Derivatives were prepared by evaporating 50 jiL aliquots of amino acid solutions to

dryness under a stream of dry nitrogen in glass culture tubes, then adding 200 ,/L TFAA and


00 uL


TFE, tightly capping the tubes, and heating in a metal block for one hour at 80-


100C.


After


1 hour, excess reagents were evaporated under dry nitrogen, and the dry


residue was dissolved in 100 pL dry ethyl acetate.

Instrumentation


GC/MS data were obtained using a Finnigan Model 4500 GC/MS system (Finnigan


MAT, San Jose, CA, USA). Typically, two pL injections representing 2-8 nanomole of the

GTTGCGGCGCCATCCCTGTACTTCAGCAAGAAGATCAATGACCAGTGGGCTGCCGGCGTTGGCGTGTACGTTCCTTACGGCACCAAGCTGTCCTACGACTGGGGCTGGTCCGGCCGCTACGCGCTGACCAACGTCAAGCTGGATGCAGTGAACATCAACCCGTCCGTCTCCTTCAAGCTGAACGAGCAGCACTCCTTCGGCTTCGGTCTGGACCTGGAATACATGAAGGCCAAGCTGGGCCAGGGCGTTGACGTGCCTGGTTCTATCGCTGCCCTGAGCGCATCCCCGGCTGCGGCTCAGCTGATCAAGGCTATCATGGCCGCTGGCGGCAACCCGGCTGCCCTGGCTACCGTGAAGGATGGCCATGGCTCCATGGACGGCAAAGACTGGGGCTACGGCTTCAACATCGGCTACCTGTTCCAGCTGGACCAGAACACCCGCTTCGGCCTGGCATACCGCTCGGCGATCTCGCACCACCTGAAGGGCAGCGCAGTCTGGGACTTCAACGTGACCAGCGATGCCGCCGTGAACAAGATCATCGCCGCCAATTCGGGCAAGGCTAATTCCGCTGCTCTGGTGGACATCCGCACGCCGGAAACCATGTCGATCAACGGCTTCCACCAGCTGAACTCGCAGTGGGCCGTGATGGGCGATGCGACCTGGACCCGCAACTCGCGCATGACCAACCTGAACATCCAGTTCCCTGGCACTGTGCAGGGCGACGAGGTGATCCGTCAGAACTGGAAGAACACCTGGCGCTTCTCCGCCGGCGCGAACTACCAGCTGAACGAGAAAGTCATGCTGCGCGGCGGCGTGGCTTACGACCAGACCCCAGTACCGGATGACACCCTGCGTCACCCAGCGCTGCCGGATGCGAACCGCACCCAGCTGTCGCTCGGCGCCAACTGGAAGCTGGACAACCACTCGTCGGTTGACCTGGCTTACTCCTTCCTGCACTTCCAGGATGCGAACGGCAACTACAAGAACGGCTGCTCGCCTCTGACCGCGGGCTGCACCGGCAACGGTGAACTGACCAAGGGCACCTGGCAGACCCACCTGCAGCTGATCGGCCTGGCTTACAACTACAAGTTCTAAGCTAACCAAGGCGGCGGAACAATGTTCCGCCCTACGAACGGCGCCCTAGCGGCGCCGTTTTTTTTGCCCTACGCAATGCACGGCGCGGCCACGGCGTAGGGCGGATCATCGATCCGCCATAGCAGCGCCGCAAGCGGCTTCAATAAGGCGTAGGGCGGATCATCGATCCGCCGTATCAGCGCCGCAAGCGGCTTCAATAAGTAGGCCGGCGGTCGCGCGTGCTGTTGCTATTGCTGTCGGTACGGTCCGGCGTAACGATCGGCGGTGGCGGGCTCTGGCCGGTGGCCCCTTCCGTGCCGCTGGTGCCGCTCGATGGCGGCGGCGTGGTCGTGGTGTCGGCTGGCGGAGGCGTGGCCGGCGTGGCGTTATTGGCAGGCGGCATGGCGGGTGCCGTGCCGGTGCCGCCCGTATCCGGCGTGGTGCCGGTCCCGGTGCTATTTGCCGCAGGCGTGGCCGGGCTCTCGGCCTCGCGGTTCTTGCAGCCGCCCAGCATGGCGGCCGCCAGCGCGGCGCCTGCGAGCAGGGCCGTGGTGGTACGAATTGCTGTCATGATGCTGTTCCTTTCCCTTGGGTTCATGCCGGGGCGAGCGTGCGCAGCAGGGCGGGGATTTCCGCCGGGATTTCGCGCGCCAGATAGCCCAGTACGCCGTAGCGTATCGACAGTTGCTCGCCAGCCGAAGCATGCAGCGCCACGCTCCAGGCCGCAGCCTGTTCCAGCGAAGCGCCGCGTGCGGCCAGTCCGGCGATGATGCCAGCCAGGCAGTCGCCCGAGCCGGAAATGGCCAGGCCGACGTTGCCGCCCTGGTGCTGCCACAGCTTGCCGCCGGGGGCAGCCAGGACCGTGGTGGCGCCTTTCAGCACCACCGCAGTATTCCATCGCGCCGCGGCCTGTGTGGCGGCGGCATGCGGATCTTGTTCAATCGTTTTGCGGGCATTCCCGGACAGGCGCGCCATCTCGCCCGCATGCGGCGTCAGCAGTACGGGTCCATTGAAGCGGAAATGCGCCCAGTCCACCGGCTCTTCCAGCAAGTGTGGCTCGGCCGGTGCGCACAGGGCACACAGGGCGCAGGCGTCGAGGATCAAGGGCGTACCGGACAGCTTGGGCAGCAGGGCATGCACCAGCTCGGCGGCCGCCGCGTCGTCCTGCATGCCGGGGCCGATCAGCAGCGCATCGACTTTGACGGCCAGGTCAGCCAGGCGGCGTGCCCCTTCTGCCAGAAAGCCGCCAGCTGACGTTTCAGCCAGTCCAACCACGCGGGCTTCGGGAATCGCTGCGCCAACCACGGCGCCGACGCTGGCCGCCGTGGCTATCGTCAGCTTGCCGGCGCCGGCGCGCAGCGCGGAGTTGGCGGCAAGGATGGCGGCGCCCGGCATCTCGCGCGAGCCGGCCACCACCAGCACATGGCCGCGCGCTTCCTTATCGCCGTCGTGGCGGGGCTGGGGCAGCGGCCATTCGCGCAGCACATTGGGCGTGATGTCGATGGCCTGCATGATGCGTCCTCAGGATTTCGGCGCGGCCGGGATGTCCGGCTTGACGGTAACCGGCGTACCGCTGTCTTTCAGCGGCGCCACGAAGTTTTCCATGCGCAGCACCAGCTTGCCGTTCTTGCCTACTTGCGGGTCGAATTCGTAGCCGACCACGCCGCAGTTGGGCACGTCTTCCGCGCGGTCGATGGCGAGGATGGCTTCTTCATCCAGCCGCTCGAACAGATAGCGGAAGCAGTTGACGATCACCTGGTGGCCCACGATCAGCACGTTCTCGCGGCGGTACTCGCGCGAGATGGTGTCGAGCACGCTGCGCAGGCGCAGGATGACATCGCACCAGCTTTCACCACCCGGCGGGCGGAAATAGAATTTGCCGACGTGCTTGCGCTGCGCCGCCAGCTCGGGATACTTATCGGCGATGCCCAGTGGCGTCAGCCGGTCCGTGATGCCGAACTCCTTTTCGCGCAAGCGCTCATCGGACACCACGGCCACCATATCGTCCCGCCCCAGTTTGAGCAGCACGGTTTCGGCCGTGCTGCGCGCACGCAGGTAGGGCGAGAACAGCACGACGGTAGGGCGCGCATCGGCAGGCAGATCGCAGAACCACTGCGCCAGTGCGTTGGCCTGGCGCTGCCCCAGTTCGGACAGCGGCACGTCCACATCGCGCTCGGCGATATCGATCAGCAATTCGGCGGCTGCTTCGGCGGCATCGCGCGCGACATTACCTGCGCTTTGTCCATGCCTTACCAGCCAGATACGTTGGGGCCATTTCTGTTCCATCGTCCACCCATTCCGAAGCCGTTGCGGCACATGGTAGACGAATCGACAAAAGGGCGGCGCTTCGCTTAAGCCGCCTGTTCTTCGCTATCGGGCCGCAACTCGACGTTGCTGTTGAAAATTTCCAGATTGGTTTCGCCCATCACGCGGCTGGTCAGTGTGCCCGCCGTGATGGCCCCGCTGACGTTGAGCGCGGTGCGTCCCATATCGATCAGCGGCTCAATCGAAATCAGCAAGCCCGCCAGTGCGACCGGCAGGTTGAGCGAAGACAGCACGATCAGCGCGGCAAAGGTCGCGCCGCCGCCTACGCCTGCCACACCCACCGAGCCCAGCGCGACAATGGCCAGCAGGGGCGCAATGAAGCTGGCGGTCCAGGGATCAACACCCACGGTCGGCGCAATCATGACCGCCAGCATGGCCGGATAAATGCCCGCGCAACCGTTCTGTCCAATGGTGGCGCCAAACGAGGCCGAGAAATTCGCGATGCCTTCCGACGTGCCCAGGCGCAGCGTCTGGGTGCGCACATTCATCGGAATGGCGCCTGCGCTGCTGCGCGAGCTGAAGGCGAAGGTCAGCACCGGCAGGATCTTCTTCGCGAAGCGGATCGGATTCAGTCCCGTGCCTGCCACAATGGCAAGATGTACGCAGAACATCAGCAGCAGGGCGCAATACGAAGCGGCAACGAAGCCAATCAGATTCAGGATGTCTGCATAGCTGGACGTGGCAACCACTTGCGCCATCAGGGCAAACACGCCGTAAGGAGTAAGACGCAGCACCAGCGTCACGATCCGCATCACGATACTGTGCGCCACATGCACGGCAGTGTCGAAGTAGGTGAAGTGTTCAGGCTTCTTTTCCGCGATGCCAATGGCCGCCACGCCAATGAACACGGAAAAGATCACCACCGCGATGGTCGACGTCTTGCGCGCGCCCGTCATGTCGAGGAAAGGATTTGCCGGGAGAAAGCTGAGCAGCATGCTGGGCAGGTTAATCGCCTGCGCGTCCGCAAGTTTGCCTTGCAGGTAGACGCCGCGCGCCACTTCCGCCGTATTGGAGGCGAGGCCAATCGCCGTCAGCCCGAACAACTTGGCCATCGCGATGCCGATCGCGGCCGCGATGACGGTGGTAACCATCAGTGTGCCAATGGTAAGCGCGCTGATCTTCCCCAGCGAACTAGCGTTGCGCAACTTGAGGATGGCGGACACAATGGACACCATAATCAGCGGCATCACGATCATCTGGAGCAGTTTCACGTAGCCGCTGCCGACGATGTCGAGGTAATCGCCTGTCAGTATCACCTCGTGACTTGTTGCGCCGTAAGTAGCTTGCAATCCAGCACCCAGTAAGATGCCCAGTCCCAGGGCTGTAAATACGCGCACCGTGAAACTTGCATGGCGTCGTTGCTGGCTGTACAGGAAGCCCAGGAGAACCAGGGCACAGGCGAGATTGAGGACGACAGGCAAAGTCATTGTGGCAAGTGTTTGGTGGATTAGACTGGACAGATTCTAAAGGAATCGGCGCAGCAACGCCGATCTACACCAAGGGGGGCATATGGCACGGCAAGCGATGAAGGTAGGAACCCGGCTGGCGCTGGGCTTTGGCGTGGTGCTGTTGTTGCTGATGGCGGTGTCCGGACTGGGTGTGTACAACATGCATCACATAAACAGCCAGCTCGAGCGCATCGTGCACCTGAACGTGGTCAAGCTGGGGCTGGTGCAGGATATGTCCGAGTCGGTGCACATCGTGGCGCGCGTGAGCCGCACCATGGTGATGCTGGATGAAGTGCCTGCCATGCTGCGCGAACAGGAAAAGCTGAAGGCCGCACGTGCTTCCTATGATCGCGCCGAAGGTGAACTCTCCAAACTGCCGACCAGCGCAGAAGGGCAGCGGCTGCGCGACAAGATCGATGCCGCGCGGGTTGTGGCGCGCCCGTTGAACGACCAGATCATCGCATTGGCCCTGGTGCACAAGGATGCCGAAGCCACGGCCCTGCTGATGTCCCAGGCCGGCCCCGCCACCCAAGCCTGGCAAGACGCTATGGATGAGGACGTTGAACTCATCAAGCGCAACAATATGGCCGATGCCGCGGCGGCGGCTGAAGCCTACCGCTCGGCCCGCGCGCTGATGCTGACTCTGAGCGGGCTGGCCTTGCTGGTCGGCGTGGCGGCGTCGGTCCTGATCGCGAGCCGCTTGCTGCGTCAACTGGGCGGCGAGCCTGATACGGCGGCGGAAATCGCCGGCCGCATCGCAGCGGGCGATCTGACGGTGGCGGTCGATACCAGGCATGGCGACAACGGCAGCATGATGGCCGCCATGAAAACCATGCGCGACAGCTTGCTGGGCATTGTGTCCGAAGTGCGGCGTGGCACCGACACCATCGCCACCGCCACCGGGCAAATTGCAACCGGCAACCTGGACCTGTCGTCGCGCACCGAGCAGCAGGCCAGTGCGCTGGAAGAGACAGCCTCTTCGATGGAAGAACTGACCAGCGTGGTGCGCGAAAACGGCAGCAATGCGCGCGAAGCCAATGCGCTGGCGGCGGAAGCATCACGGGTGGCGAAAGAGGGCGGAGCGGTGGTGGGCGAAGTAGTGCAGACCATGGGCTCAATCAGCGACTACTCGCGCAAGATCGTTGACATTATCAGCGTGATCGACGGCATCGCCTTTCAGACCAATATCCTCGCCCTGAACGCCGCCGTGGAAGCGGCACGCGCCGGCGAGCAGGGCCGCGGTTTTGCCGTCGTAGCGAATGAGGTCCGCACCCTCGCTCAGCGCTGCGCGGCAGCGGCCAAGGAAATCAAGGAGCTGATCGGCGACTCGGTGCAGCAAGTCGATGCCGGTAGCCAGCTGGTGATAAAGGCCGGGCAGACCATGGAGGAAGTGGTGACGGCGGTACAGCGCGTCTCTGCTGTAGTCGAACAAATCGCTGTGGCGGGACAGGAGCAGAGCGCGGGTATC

derivative, were made into a 30 m x 0.25 mm DB-17 capillary GC column (J & W Scientific,


Folsom,


USA)


interfaced


directly


to the


mass


spectrometer


temperature-


programmed from 50"C to 300C at


12C/min.


Chemical ionization (CI) and electron


capture negative ion (ECNI) spectra were obtained using methane as the reagent gas at a

pressure of ca. 0.4 Torr.

Derivative structures were inferred from molecular weights obtained from CI data

and from observed shifts in molecular weight when PFPA was substituted for TFAA and

PFP substituted for TFE. Structures of negative ions in ECNI spectra were elucidated in the

same manner.


Results and Discussion










combination of reagents. However, there were differences in


the ENCI


fragmentation


mechanisms depending on which of the three anhydrides were used. For about half of the

TFAA/TFE and TFAA/PFP derivatives formed, the base peak in the ECNI spectrum is the